having the qualities of chivalry, as courage, courtesy, and loyalty.
considerate and courteous to women; gallant.
gracious and honorable toward an enemy, especially a defeated one, and toward the weak or poor.

1300–50; Middle English chevalrous < Middle French chevalerous, equivalent to chevalier chevalier + -ous -ous

chivalrously, adverb
chivalrousness, noun
nonchivalrous, adjective
nonchivalrously, adverb
nonchivalrousness, noun
superchivalrous, adjective
superchivalrously, adverb
superchivalrousness, noun
unchivalrous, adjective
unchivalrously, adverb
unchivalrousness, noun

1. fearless, dauntless, valiant; courtly; faithful, true, devoted.

1. cowardly, rude, disloyal. Unabridged
Based on the Random House Dictionary, © Random House, Inc. 2014.
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World English Dictionary
chivalrous (ˈʃɪvəlrəs)
1.  gallant; courteous
2.  involving chivalry
[C14: from Old French chevalerous, from chevalier]

Collins English Dictionary - Complete & Unabridged 10th Edition
2009 © William Collins Sons & Co. Ltd. 1979, 1986 © HarperCollins
Publishers 1998, 2000, 2003, 2005, 2006, 2007, 2009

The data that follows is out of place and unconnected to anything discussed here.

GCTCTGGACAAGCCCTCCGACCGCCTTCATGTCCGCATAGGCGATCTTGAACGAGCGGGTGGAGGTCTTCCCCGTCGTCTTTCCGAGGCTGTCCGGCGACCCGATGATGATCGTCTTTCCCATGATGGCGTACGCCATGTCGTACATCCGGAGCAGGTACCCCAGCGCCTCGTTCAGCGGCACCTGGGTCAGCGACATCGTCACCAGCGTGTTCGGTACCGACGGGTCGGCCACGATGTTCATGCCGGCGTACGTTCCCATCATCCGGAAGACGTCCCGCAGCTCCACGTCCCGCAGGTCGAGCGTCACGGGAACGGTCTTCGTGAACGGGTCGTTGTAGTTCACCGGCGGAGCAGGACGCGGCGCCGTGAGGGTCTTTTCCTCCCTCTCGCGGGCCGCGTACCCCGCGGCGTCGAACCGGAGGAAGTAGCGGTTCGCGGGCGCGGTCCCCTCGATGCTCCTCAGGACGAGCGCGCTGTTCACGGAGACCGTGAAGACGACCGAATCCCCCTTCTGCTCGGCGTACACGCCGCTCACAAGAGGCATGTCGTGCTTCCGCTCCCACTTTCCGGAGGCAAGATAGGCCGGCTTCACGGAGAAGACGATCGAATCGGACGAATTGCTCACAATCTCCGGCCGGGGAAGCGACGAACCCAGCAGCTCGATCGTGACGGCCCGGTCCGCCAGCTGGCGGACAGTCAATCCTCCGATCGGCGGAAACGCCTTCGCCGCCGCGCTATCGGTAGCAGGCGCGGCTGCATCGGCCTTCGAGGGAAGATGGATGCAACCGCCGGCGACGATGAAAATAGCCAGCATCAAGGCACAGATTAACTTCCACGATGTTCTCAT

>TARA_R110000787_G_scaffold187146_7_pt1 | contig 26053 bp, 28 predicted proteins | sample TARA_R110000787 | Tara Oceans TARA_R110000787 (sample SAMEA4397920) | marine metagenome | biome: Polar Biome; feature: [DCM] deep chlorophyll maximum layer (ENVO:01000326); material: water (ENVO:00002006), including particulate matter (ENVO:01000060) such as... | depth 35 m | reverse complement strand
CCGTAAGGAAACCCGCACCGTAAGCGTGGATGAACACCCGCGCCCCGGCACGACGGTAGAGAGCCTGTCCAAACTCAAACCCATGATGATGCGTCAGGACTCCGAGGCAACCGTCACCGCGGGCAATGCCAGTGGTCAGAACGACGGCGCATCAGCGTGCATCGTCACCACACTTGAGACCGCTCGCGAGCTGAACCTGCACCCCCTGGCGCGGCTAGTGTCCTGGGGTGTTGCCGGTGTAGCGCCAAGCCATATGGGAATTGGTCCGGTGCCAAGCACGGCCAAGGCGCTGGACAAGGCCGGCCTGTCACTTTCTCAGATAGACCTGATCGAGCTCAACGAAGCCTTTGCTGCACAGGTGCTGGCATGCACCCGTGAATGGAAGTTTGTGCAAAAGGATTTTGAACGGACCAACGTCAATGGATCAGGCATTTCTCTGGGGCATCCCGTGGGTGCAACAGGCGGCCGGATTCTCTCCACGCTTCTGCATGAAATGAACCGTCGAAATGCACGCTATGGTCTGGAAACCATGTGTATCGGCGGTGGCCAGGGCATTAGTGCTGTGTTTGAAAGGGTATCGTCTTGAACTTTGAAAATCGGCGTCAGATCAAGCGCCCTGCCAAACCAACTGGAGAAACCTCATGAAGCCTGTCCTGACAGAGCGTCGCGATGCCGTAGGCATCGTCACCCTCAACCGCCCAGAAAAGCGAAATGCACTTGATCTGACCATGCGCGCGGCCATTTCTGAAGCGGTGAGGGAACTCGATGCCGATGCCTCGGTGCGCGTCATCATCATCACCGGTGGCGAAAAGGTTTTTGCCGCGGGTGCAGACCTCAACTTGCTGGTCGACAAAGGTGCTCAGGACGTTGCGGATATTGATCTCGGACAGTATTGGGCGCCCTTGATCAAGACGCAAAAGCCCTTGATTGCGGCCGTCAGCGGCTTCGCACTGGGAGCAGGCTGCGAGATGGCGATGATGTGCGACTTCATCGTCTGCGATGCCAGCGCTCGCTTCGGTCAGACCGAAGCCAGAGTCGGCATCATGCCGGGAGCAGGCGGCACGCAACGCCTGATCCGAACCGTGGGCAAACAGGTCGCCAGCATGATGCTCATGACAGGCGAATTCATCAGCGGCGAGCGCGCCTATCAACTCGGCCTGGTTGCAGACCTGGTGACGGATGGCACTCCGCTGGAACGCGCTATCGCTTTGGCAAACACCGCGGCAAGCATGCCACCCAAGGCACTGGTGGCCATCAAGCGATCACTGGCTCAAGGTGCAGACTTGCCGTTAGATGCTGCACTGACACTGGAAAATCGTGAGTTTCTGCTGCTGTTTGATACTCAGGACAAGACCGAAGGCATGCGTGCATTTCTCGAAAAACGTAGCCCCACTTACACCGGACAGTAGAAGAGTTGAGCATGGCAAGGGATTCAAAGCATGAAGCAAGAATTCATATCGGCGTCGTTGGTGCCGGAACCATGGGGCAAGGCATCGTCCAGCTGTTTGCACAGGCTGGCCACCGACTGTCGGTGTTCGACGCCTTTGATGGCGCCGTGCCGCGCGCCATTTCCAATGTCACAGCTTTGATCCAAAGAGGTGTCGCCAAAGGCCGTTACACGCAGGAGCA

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Word Origin & History

mid-14c., from O.Fr. chevalerous, from chevalier (see chevalier; also cf. chivalry). According to OED, obsolete in English and French from mid-16c. Not revived in French, but brought back in English late 18c. by romantic writers fond of medieval settings.
Online Etymology Dictionary, © 2010 Douglas Harper
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Example sentences
He was chivalrous, the world was an adventure of himself.
It's a grim reminder that castles were not all for chivalrous knights and
  beautiful princesses.
The pulp fiction at the time dealt with chivalrous explorers going on
  adventures and conquering monsters in battles.
By nature adventurous and chivalrous, he fairly bounded to success once he was
  thrown upon his own re sources.
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